Review by JoshB
Robocon is cute and cuddly. Robocon is your robot friend who helps you through tough times.
Not this Robocon.
This Robocon was designed by the S.I.C. master himself, Takeuki Takeya.
This is Robocon re-imagined with a steam punk Victorian aesthetic. Mythical 70s funk replaced with gears and grease. You can almost hear him clank and grind as he walks. The toy is part of the S.I.C. Takumi Damashii line. Takumi means “Artisian” and Damashii means “Spirit”.
The Takumi Damashii line was an offshoot of the S.I.C. line, but it has no metal content, just a similar design aesthetic. They were sold as trading figures and were “blind boxed”. Most of the figures in the line were fixed pose with no articulation.
Robocon, however, is something special.
Robocon is molded in silver plastic that has been distressed to give it a mechanical look. Rivets, pipes and knobs adorn his body. His hands and feet have a brass finish to them, lending to the air of antiquity.
The arms can raise and lower, and the plate on his chest opens to reveal his clockwork inner mechanism. You can see all of the gears, belts, and pulleys that make this robot tick.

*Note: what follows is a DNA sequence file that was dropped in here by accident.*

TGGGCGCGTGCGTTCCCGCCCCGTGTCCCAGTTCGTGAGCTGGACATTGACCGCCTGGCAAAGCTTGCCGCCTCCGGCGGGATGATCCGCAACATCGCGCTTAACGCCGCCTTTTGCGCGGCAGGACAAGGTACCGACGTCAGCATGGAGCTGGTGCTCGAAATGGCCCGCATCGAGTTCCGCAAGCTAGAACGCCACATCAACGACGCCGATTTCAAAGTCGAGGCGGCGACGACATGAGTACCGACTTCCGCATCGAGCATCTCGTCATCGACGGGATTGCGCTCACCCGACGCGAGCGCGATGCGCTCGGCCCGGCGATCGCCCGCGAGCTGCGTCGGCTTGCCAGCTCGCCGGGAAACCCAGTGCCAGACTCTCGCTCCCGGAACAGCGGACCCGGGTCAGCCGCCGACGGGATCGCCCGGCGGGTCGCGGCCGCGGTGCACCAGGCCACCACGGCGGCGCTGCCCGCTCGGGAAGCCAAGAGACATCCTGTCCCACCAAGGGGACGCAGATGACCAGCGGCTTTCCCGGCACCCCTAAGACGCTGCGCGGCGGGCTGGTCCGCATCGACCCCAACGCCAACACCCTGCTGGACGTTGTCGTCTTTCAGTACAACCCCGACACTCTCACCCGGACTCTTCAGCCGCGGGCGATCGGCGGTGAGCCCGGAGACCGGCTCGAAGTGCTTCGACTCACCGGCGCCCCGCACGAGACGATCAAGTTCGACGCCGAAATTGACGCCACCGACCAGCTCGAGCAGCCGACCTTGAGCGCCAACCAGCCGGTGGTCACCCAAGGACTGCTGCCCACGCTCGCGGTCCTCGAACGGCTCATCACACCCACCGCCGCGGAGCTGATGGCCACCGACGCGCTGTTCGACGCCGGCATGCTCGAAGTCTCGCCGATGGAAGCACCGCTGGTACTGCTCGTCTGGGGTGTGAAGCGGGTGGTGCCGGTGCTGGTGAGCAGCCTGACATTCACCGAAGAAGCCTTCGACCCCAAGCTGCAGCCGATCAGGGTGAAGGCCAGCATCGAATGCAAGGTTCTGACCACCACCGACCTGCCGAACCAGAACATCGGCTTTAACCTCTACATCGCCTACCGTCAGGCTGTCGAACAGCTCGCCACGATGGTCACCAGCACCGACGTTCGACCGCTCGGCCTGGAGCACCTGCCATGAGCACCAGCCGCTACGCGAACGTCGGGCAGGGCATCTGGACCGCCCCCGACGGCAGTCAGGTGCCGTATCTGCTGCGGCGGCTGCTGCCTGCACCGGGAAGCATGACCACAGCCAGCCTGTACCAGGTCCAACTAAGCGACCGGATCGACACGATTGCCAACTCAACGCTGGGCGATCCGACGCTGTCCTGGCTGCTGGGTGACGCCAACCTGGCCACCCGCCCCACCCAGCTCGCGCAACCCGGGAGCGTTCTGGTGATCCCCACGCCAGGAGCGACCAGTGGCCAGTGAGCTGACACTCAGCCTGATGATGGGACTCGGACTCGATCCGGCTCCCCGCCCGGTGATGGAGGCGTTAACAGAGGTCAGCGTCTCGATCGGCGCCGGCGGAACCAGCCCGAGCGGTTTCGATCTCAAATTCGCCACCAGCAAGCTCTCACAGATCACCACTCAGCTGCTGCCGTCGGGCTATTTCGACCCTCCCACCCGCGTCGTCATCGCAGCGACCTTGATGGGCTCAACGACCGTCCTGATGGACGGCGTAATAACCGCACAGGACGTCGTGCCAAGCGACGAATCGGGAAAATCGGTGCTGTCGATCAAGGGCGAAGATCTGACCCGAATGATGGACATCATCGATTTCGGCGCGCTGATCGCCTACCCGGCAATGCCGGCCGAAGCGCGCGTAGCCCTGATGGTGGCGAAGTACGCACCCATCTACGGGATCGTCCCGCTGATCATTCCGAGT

The toy comes disassembled in the package. After completing Robocon, you have leftover parts. These are for Robocon’s vehicle mode.
In the original show, Robocon could trade his legs for a set of bicycle wheels to speed away. This toy has taken that concept a bit further and turns Robocon into a steam-powered roadster.
All of the old timey details are there: the old horn, the separate headlights, the exposed spare tire, even the license plate. Takeya nailed it perfectly.
Even the undercarriage has full detail.
The only big flaw with this toy is its size, and the fact that it isn’t an S.I.C. Can you imagine if this thing was bigger and had metal in it?
|Posted 31 July, 2010 - 22:56 by JoshB|